Wrapping Up 2009

Posted in Under the Sea on December 31st, 2009 by MadDog
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After yesterday’s dark and whiny rambling through the back alleys of my nearly comatose mind, which prompted friends to call to see if I was planning to depart post-haste to greener pastures (or no pasture at all), I should maybe craft some slightly more upbeat prose. As a recovering (seemingly forever) bipolar, I need to be reminded once in a while that things are never so dark as I may wish to paint them on a down day. The flip side of that, as those who’ve experienced that hideous roller-coaster will instantly proclaim, is that things are never so bright either.

But, never mind. I’m over that. My craving for sympathy is satiated and I still have plenty of pineapple upside-down cake left. Today we will meet a couple of new characters and visit again with some old friends. A few days ago I took KP Perkins for her first dives after the completion of her Open Water Course. On our second dive, we went to The Eel Garden near Pig Island.  There, on the sandy bottom I got this pitiful shot of what we call a Leaf Fish. The “book” common name is Peacock Razorfish. This the juvenile phase of a species variation of Iniistius pavo:It’s a funny little thing. Against the creamy white bottom it looks very dark brown. I had to squeeze very hard on the lemon to get a bit of detail out of the body. Tha’s why it doesn’t look like a very good picture. We call it a Leaf Fish because, unless you are looking for it, you will be fooled by its colour, shape, the little topknot looking like a stem and its insane wobbly swimming motion into believing  that it is a leaf.

Here is another new something for you. It’s a coral, but I’m unable to determine the species name, since I can’t find it in my book. So, I’ll just call it Spiral Coral for now:What intrigues me about this coral is the striking resemblance between this overhead view and images of the Belousov-Zhabotinsky (BZ) reaction. Say what? Well, it’s a famous family of oscillating chemical reactions which can create amazing visible spiral patterns such as this:

I wouldn’t care to claim that I understand these reactions in anything other than a very general way. The details were not covered in CHEM-101 forty years ago. Nevertheless, the images were still im my mind and I could look them up with “spiral chemical reactions” using Google images. Ain’t the web great? Anybody can seem like an authority on anything. Wait, maybe that’s not  so great.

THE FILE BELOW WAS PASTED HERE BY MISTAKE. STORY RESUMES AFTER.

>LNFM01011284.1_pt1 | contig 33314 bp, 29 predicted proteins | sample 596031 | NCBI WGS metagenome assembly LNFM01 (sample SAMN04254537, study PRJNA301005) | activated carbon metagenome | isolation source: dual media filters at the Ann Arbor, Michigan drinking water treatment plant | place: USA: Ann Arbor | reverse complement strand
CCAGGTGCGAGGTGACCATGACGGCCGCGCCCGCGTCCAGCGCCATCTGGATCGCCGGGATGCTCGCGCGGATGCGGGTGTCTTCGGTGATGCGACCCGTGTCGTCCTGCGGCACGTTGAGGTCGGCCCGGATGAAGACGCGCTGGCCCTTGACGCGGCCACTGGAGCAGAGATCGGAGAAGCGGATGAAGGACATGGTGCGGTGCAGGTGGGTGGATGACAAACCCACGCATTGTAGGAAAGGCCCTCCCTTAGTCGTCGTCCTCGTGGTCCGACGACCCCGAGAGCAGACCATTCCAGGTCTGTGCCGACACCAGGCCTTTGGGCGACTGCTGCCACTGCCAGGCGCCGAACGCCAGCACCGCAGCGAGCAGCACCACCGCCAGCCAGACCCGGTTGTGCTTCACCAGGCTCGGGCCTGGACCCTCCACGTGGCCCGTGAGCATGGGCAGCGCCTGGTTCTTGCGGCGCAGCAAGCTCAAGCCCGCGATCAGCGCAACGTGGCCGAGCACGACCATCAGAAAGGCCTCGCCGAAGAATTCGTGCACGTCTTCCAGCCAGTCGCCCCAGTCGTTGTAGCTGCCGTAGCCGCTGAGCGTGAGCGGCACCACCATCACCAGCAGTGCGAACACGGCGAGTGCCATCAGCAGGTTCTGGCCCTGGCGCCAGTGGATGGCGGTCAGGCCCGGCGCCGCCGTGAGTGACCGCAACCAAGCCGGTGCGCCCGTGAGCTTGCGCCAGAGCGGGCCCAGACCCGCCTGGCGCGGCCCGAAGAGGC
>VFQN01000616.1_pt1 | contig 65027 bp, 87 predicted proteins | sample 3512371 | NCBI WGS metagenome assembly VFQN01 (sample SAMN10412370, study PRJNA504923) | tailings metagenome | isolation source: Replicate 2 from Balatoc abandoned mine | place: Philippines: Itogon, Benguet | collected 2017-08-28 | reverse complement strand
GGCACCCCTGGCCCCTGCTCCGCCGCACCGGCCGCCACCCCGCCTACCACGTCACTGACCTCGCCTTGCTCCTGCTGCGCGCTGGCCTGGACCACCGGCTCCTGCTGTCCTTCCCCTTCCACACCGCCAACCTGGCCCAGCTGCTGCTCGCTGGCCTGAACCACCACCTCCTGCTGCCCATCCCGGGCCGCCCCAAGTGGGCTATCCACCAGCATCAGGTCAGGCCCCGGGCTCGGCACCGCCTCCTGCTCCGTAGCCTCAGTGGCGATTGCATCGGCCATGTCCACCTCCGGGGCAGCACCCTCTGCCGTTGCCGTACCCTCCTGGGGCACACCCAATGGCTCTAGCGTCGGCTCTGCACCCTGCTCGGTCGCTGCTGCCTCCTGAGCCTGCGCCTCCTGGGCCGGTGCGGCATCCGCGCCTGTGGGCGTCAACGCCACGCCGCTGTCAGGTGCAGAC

Well, here’s a spiky old friend from only a few days ago. It’s a Sea Cucumber (Thelenota ananas):I’m sure that it’s the same one that I showed you before. It lives there.

Here’s another old buddy, the gorgeous Tomato anemonefish (Amphiprion frenatus):It this shot you can see the strong blue tint that is often seen in the white vertical bars. I’m not sure if this is really pigmentation – it doesn’t appear to be so. I think that it either some sort of reflection of the sky (it seems to be more common on a sunny day when most of the sky is blue) or it is a property of the surface of the skin similar to butterfly wings that produces colour by means of optical effects at the nanometric level. But, who knows? Maybe God just paints it that way. I’m no expert.

Here’s another bit of underwater eye candy that you’ve seen here before. They are Sea Squirts (Polycarpa aurata):I like to think of them as elf shoes. See, they have nice little elastic bands around the ankles so that they won’t fall off in the midst of mischief-making.

This is a shot that I really like. It’s our old friend, the Spotted Shrimpgoby (Amblyeleotris guttata)  way out at the end of his front porch:They usually stay right next to their hidey-hole. It’s rare to see one that doesn’t have its tail down the burrow. This one has strayed a few centimetres away. You can see the trail of “dust” that it kicked up when it last came out only a few seconds ago.

I had one chance at the shot above before the little spotted pixy dived back into its burrow. The image turned out perfect. Though it’s not colourful, it is exactly as I saw it.

That is as close to diving as I can get you unless you’re ready to get wet.

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Hungry? Have a Delicious Sea Cucumber (Bêche-de-mer)

Posted in Under the Sea on December 22nd, 2009 by MadDog